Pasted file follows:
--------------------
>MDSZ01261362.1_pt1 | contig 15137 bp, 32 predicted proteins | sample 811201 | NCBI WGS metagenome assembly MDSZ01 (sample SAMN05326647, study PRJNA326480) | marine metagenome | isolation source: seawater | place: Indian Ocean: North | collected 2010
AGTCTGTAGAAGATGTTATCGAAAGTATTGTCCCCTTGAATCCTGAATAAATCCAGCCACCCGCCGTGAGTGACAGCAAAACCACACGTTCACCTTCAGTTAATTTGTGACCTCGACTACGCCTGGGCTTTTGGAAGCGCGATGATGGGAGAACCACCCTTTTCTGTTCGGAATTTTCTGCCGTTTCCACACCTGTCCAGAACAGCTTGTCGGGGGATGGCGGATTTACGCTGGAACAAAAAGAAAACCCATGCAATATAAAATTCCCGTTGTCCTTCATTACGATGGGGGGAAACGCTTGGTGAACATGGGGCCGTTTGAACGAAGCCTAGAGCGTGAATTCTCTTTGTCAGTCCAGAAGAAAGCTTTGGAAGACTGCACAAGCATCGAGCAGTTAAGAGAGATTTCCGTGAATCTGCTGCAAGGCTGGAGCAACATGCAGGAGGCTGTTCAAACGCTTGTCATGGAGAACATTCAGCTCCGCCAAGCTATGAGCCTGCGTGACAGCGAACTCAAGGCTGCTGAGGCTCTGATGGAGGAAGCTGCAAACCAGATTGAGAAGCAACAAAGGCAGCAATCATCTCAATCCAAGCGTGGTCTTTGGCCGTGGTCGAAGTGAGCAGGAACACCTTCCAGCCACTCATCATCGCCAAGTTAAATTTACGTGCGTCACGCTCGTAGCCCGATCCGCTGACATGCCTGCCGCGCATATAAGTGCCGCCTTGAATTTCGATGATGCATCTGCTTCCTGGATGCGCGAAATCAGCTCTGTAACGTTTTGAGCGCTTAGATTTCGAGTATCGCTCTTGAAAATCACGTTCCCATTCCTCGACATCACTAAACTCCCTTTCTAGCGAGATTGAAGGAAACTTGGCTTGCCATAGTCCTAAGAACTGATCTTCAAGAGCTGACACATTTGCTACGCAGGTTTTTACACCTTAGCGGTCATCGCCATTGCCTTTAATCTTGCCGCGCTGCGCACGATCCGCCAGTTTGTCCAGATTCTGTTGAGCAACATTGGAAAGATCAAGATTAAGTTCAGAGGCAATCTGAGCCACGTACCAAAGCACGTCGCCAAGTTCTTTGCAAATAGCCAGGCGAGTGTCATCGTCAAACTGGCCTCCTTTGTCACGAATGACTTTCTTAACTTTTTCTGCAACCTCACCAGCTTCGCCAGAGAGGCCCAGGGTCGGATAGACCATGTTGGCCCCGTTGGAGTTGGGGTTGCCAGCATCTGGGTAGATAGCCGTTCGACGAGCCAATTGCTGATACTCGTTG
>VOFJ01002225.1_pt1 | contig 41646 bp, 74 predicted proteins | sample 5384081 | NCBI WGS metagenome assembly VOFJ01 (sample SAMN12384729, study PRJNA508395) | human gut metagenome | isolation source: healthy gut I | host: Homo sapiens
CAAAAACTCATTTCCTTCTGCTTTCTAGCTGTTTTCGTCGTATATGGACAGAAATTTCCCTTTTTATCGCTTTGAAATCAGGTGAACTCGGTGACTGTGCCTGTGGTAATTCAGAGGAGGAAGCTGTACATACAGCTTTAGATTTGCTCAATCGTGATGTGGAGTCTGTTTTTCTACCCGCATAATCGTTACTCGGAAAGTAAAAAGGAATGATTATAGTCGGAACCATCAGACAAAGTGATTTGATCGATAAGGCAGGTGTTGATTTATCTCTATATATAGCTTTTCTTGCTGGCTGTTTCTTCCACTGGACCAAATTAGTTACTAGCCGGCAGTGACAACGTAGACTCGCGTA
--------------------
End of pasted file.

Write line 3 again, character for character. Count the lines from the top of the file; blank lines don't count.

>VOFJ01002225.1_pt1 | contig 41646 bp, 74 predicted proteins | sample 5384081 | NCBI WGS metagenome assembly VOFJ01 (sample SAMN12384729, study PRJNA508395) | human gut metagenome | isolation source: healthy gut I | host: Homo sapiens